updated 11:15 am EDT, Fri September 27, 2013
Some apps fail to properly employ SSL
Researchers have reportedly discovered a new Android vulnerability that potentially affects a large number of devices. The issue is said to be directly related to the WebView programming interface, used for web-based features within native apps. Some Android apps reportedly fail to properly secure data as it is transferred between the Internet and the app's WebView feature, leaving the device open to attack by someone else on the same Wi-Fi network.
"The lowest impact attack would be downloading contents of the SD card and the exploited application's data directory," research firm MWR InfoSecurity wrote in an advisory that was spotted by Ars Technica
The researchers suggest many Android apps are using older versions of SDKs for advertising networks, serving as a vulnerable route for man-in-the-middle attacks. Taking a close look at the top 100 apps in the Play Store, 62 were found to be "potentially" vulnerable to such attacks.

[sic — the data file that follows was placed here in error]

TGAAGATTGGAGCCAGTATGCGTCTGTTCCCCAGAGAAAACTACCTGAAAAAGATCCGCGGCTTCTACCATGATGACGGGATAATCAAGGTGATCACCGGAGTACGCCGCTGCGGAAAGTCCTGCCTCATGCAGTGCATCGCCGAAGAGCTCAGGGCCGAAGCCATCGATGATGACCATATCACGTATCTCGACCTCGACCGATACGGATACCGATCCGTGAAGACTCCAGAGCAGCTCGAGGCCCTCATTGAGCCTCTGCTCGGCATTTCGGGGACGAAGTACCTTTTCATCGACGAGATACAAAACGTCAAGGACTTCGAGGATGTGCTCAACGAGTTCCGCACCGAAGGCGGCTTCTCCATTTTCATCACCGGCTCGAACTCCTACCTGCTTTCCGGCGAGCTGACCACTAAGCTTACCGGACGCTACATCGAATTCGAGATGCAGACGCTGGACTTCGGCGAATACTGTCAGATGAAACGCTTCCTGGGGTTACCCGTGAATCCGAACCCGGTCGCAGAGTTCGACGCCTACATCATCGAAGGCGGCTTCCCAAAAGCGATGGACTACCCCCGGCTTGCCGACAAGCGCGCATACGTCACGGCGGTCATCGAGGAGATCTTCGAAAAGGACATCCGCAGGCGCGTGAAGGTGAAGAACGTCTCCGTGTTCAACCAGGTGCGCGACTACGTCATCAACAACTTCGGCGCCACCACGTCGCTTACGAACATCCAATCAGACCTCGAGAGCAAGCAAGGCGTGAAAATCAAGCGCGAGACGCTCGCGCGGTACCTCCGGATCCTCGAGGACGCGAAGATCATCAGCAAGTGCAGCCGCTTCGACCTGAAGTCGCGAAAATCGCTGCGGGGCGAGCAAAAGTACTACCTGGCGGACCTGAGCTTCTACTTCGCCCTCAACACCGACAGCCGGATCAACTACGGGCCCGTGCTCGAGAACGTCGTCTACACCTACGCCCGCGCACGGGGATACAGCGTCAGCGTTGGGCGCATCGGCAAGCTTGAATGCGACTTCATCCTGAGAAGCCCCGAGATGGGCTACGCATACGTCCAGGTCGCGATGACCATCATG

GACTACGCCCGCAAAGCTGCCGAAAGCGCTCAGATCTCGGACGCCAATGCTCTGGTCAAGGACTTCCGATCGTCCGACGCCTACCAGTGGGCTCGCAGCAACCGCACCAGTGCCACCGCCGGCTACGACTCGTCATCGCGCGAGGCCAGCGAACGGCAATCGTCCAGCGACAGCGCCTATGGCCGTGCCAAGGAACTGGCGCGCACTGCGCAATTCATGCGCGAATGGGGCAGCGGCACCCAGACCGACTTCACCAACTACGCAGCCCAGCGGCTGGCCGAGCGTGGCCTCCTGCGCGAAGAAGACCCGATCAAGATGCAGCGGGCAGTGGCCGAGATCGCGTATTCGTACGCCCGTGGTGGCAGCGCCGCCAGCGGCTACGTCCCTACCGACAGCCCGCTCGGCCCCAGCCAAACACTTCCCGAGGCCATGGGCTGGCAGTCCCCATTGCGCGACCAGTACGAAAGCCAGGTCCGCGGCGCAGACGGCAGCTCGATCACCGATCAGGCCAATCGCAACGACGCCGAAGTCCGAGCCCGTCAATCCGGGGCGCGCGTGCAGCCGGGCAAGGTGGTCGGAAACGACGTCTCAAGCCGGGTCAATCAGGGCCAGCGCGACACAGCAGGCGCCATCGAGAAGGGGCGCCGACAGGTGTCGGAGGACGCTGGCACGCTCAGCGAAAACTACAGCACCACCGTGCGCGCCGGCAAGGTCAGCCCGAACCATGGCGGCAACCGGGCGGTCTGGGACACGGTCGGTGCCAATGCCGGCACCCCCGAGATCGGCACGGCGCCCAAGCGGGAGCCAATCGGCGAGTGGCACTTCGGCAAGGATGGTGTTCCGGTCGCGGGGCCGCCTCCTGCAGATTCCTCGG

Despite the reports, Android's other security restrictions are said to serve as further protection against malicious code that is injected using the WebView vulnerability. Google also improved security with Android 4.2, providing more tools for developers to protect against such attacks.
Due to the software upgrade delays for most Android phones, an immediate resolution would require developers to update their apps with proper implementation of SSL encryption for WebView data.